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“Ludonarrative dissonance”

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Here is an essay on the concept of “ludonarrative dissonance” in games that I found very interesting: http://www.fredericseraphine.com/index.php/2016/09/02/ludonarrative-dissonance-is-storytelling-about-reaching-harmony/

I guess this really bothers a lot of people. Ironically, I feel most of the games that have really impacted me have deliberately featured this dissonance and made it part of the experience, rather than trying to avoid it.

In some ways though, I don’t even get why this bothers people. A gap between what I am trying/want to do and what I can/must do IRL pretty much is the essence of my normal human experience. Life, at its core, features this “dissonance.” When it features in games, to me it actually makes them more lifelike.



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I often feel disconnected from games, but not for the reason described there. It is kind of a given that you have to choose to do the main objective of the game, otherwise what else is there?

The disconnect I feel is when the game doesn't have a clearly defined narrative to follow and serve as an incentive to continue the struggle. The opposite of which the article seems to be advocating for.

I find the suggestion for games not to have a specific story to tell, but offering many potentialities of stories to be experienced by the player, not just undesirable, but completely infeasible. That would mean the need to make 5 games or 10 games to make just one. The narrative of a game either works for the player and they end up liking it, or it doesn't and they end up not liking it. And that's alright.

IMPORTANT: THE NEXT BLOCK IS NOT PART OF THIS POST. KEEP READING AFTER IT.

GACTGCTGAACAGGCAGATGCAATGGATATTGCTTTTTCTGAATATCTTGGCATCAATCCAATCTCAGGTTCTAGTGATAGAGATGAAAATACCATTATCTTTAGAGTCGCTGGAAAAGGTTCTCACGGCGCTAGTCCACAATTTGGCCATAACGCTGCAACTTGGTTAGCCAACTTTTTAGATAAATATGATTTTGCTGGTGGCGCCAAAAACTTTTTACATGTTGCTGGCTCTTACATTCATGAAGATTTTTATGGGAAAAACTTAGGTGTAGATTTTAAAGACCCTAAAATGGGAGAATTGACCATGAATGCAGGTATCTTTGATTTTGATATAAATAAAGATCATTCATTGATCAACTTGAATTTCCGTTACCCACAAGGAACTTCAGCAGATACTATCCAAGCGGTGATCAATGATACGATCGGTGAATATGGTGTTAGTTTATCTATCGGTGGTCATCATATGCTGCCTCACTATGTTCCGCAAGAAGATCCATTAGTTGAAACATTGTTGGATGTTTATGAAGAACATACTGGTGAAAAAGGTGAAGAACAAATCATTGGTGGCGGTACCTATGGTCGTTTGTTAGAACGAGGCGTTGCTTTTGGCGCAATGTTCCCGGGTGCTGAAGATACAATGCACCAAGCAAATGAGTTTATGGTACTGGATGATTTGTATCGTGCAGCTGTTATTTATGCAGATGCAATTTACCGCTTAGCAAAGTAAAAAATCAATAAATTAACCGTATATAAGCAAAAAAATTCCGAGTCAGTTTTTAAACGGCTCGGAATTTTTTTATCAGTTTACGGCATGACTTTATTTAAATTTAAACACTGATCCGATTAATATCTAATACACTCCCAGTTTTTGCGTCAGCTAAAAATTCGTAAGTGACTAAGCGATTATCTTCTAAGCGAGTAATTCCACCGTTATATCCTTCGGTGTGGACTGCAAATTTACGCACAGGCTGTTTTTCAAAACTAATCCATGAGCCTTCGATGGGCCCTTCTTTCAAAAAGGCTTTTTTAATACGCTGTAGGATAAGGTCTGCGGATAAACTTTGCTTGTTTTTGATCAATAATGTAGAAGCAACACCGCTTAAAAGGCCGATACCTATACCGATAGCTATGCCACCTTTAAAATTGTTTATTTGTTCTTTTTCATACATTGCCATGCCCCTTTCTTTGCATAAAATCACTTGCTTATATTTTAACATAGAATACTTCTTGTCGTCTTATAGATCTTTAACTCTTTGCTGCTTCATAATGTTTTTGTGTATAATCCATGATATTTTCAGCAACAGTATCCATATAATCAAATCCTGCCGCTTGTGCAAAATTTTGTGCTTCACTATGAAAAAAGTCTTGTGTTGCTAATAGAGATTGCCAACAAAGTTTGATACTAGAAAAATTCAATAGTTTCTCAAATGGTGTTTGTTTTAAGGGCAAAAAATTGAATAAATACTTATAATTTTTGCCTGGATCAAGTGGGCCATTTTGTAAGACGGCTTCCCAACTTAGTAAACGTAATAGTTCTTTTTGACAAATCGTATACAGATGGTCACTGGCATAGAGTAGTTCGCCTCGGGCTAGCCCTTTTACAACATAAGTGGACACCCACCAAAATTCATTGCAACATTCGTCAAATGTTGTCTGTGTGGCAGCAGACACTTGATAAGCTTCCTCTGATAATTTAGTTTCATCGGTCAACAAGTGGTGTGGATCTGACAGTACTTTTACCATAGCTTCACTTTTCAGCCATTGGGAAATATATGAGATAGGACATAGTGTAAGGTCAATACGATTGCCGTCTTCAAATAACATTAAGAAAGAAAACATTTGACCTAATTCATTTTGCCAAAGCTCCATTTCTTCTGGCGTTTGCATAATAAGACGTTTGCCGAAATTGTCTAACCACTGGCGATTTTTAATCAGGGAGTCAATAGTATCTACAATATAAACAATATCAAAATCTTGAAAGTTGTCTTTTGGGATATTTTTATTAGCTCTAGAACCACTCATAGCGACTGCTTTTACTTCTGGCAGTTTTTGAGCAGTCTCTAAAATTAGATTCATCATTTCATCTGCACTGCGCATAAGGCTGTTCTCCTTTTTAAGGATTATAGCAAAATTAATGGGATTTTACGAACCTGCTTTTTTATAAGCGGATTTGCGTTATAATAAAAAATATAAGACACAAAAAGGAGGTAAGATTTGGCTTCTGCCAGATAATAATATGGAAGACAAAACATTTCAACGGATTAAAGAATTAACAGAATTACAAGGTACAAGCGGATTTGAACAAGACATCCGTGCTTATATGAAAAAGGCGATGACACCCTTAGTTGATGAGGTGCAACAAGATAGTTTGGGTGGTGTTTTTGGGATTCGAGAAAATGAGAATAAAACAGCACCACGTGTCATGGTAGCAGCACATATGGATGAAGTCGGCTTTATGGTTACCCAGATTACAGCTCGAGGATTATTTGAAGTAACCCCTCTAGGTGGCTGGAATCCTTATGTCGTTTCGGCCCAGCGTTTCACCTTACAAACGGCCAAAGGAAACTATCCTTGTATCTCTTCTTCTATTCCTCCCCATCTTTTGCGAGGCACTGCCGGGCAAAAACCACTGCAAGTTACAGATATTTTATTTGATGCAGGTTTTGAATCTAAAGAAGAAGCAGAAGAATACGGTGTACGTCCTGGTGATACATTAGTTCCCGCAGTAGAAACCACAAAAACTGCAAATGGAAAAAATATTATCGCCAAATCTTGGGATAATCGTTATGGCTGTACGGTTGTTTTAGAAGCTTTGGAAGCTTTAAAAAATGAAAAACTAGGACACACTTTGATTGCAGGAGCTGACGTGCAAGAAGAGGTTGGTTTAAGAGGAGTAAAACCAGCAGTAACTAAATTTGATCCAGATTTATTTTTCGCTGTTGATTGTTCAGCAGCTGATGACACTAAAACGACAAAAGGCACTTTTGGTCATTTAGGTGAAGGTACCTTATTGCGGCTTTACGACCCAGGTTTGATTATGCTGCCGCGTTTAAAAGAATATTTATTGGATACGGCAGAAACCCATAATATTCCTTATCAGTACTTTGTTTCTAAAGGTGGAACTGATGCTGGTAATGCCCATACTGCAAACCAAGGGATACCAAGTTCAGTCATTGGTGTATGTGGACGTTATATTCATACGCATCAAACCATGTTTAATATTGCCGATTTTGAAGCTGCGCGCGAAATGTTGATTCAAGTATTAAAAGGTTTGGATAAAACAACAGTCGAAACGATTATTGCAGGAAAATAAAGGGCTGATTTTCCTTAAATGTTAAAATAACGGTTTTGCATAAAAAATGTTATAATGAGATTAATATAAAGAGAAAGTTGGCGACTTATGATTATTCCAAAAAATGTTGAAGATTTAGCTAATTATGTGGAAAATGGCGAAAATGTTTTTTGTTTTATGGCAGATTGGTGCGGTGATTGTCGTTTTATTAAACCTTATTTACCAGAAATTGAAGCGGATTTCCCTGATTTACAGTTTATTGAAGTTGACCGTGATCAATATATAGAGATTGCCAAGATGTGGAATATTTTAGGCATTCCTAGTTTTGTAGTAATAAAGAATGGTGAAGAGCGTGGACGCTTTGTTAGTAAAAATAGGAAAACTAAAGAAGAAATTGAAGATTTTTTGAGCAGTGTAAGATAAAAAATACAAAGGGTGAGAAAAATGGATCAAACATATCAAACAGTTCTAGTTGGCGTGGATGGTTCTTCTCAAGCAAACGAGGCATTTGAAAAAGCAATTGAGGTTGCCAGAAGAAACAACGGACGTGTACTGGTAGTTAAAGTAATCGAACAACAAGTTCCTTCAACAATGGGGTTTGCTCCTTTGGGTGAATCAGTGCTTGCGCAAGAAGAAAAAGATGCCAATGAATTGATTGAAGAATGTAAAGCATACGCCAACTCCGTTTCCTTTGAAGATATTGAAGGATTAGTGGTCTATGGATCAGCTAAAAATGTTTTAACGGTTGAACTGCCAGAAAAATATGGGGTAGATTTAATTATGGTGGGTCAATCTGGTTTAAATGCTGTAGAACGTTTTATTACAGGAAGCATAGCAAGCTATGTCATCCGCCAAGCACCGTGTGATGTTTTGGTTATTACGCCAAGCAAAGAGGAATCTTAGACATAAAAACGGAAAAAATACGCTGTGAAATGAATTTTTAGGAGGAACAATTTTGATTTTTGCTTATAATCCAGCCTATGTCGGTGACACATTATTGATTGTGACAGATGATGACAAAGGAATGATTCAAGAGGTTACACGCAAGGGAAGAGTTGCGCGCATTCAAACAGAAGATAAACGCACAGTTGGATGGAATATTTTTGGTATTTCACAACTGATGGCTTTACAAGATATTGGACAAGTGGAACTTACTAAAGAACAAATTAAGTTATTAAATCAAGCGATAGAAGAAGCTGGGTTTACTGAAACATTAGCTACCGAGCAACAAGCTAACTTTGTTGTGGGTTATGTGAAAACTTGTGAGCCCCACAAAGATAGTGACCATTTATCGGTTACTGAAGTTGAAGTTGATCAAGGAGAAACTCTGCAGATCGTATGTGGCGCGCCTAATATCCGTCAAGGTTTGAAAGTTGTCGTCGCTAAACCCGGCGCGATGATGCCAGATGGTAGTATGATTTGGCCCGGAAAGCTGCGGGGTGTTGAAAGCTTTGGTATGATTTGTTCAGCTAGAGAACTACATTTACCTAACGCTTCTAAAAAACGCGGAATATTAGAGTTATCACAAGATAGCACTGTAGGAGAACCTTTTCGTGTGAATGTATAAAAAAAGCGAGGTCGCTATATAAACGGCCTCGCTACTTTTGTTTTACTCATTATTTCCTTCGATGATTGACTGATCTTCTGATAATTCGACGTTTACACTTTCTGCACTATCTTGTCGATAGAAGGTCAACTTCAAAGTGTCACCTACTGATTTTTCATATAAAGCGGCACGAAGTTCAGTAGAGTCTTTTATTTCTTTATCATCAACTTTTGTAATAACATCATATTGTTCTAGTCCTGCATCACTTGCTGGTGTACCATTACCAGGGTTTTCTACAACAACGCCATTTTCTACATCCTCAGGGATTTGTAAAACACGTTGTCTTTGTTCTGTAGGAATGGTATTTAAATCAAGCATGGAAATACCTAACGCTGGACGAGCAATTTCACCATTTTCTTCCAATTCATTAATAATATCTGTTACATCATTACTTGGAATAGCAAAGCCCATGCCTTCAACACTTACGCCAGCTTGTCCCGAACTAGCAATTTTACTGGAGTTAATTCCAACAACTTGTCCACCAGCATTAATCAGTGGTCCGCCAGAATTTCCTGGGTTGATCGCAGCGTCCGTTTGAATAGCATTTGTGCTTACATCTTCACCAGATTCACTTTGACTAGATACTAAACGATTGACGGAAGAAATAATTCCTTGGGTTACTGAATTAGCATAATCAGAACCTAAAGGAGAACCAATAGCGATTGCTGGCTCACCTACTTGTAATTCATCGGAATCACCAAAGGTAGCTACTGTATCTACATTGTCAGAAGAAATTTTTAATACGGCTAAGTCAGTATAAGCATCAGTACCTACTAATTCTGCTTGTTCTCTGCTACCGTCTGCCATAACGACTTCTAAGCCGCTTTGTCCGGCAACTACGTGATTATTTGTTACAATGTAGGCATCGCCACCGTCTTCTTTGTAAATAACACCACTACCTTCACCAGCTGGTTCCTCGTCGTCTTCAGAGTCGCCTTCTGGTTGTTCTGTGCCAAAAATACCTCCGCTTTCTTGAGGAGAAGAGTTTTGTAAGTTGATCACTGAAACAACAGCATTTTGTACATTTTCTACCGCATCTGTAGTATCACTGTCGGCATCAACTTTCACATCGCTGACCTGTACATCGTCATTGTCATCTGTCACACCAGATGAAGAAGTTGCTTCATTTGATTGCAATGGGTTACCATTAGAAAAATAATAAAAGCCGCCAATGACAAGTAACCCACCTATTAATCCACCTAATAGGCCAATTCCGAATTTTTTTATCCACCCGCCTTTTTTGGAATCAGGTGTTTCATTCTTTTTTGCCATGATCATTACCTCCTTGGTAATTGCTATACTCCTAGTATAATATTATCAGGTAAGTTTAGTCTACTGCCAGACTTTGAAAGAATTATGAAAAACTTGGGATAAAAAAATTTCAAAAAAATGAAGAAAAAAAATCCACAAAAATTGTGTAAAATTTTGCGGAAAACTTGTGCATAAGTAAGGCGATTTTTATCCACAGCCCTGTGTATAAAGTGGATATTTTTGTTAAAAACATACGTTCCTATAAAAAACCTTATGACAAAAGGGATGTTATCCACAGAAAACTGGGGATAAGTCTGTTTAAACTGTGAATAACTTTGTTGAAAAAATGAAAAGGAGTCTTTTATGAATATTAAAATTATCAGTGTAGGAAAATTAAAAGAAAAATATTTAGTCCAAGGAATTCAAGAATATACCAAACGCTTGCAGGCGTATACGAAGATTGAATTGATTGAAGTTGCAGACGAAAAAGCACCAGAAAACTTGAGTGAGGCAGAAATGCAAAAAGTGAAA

As for the disconnect between the game mechanics and the narrative, I always think of that as a technical limitation. Sure it would be great if you could smash all rocks in the game environment and they would stay smashed, but I understand that it is not feasible.  You don't experience games as you do real life, and your inputs and reactions are limited. So there needs to be an established set of mechanics and rules on how the player interacts with the game.  These mechanics need to be clearly defined and should never suddenly change. Just because there are choices in the story, doesn't mean the game mechanics also need to be a'la carte.


Edited by m76
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I found the article difficult to read, but to sum things up I think it means that a player is led to believe they have free will, but instead the story forces you down a certain path. And they say that leads to emersion which is the opposite of immersion. I haven’t really thought about it, but it’s common and very strange when they do that. I’m not sure if it really breaks immersion for me, but it does give a sense of wasted effort and confusion that can lead to detachment. Even more so if it happens early on in the game. But at least if it happens early, you know not to waste effort unless you wanted to and that can bring you back into the game instead of the slap in the face towards the end. 

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